- The group intends to meet regularly and often, over the period of at least one year. (One-time or once-a-year events do not qualify.)
- The group’s goals and proposed activity reflect the stated goals for colleague covenant groups. They are meetings of ministerial colleagues designed to help the participants to strengthen their resources for ministry by creating a safe space for prayerful, mutual support, faith development and learning. In all cases, faith development goals are kept clearly in view, although the group may focus its activity in a wide range of areas, including physical health and exercise.
- Groups applying for grants may be ecumenical, welcoming into membership ministers serving in other denominations. Normally, at least half of the members serve in ministries of The Presbyterian Church in Canada.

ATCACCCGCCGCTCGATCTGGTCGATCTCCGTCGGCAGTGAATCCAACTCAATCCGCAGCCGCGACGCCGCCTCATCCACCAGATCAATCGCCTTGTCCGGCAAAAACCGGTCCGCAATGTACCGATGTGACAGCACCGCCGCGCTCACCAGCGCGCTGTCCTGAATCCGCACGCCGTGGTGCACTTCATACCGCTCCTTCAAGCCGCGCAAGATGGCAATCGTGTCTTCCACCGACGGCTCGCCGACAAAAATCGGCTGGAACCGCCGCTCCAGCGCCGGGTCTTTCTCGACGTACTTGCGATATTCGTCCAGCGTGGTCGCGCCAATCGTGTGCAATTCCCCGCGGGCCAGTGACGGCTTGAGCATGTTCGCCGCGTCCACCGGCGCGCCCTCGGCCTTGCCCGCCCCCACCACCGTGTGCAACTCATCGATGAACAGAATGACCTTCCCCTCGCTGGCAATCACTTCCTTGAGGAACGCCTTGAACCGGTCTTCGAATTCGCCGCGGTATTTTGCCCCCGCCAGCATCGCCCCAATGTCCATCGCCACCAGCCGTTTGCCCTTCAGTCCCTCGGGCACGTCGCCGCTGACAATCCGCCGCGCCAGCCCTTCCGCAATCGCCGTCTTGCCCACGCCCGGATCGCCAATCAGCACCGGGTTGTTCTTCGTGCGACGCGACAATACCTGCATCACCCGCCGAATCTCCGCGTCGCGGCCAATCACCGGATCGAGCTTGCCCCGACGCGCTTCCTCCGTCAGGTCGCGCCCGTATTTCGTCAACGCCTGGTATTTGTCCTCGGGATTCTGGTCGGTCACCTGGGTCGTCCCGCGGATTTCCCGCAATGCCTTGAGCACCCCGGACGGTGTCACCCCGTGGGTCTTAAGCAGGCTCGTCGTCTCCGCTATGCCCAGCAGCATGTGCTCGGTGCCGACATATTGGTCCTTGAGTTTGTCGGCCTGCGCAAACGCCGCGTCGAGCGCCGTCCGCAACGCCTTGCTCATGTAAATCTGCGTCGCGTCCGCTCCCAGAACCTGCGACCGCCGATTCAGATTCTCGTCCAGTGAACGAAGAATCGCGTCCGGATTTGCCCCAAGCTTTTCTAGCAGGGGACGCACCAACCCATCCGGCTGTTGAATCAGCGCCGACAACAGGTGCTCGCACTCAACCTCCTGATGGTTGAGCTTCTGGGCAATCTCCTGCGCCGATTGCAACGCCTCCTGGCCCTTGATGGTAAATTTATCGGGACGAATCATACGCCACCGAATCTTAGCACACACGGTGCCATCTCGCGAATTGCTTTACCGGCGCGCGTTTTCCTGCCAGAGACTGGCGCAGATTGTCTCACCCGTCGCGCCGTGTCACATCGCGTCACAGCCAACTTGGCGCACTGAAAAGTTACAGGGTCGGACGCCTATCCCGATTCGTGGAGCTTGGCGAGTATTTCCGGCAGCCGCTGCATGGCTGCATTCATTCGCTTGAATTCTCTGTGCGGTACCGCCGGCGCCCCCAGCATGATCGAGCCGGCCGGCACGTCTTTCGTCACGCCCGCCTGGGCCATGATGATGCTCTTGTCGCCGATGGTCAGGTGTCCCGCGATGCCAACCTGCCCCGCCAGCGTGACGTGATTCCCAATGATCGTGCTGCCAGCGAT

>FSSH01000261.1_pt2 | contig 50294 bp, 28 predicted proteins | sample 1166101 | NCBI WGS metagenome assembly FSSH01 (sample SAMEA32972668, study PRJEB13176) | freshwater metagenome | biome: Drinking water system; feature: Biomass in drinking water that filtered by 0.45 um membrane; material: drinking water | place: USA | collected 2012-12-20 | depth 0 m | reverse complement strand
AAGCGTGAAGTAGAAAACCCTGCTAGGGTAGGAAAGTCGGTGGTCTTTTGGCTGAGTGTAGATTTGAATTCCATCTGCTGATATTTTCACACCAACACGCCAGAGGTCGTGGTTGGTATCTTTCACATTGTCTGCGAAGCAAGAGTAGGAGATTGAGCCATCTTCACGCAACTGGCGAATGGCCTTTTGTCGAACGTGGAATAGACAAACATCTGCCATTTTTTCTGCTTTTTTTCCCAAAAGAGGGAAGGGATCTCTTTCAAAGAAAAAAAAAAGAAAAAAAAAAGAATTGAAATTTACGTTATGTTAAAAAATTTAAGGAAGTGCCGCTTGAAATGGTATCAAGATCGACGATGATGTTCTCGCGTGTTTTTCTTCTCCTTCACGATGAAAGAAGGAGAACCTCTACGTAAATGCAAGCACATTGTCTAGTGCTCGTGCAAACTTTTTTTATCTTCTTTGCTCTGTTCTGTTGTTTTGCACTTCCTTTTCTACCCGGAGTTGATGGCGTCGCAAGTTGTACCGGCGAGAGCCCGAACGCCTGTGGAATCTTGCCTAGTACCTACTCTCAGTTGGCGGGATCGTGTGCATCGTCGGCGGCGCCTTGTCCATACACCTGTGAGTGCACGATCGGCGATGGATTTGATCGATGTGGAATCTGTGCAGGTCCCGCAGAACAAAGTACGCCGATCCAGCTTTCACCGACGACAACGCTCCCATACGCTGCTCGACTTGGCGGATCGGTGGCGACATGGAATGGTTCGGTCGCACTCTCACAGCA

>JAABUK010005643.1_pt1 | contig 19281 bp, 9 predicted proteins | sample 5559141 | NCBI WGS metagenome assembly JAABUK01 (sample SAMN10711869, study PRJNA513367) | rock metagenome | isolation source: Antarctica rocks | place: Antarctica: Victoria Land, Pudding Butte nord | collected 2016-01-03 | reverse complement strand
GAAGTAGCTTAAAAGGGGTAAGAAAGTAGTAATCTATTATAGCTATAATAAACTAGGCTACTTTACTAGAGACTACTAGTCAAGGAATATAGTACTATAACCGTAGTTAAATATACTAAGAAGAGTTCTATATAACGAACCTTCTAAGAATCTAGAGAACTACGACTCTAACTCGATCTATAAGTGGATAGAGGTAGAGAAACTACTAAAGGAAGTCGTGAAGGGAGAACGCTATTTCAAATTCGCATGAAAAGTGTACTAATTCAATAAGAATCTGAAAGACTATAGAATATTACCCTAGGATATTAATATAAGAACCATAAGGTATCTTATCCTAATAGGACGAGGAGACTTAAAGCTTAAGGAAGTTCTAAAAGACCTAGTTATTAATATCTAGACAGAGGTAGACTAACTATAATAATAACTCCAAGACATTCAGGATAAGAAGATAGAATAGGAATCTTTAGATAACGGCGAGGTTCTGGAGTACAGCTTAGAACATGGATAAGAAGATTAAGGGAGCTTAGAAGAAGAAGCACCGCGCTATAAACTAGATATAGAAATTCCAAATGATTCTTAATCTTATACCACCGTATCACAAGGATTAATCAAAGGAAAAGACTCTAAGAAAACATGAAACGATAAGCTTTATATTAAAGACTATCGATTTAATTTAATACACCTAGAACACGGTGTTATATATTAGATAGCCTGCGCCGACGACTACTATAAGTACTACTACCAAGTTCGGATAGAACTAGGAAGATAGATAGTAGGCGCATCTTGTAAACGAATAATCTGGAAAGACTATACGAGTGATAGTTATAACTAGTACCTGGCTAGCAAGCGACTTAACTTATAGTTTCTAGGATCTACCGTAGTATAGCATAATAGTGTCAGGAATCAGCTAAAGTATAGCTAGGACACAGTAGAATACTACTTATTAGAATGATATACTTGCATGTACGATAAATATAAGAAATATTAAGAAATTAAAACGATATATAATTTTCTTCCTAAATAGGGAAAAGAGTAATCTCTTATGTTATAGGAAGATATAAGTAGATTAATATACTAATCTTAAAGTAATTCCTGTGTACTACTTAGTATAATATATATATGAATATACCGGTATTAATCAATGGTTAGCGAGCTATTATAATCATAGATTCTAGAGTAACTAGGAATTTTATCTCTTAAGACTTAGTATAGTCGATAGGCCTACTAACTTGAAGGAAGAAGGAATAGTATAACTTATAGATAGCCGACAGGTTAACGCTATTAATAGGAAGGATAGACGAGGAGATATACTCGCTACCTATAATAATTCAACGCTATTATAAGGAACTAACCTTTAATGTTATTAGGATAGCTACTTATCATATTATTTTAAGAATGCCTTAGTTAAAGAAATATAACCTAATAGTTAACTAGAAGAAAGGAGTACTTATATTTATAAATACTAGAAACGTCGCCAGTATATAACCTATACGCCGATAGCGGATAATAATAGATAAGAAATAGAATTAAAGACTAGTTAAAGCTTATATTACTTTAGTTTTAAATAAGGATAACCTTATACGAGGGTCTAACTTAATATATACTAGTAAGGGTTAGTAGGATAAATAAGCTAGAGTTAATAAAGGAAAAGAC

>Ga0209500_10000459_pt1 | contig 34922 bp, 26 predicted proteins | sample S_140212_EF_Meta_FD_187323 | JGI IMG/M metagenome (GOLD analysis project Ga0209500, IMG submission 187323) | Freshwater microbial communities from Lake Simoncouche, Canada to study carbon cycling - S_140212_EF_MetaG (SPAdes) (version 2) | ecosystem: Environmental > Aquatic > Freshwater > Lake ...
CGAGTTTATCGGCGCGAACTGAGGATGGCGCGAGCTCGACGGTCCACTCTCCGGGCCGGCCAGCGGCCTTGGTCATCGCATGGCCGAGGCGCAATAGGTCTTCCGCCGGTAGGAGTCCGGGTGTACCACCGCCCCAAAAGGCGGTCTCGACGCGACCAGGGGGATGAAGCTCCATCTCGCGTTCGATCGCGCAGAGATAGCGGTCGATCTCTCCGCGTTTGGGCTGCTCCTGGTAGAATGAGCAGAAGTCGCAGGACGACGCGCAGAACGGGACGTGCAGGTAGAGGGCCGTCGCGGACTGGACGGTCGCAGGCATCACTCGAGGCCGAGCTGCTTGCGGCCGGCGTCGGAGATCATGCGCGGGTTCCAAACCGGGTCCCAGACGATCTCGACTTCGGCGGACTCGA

- The application receives presbytery approval.
Normally, grants will be limited to $600 for each new colleague covenant group.
5. How to apply?
Colleague Covenant Group Grants
A Sample Covenant
The six persons named below will meet the first Tuesday of the month at Presbyterian Church Anywhere from 9:00–11:00 a.m., beginning the first Tuesday of January 2014. We will begin with discussing the book Leading Congregational Change, and will decide once we are finished what book we will study next. We agree to set goals from the book for our ministry and to hold each other accountable to those goals. We will use the grant funds to purchase copies of this and subsequent books we choose to study together.
We agree to make this meeting a priority in our schedules and to be faithful in attendance unless unavoidably prevented from being at a meeting. We agree to arrive on time and to stay until the end. We agree to hold each other in prayer daily. We agree never to violate the confidentiality of the group by telling outside of the meeting any personal information shared in that context. We will take turns facilitating our meetings, seeking to ensure that everyone has the opportunity to participate appropriately. We will review this covenant when we finish with Leading Congregational Change or in three months, whichever comes first.
For questions or more information, contact:
Liz Brewer, Ministry and Church Vocations
1-800-619-7301, ext. 248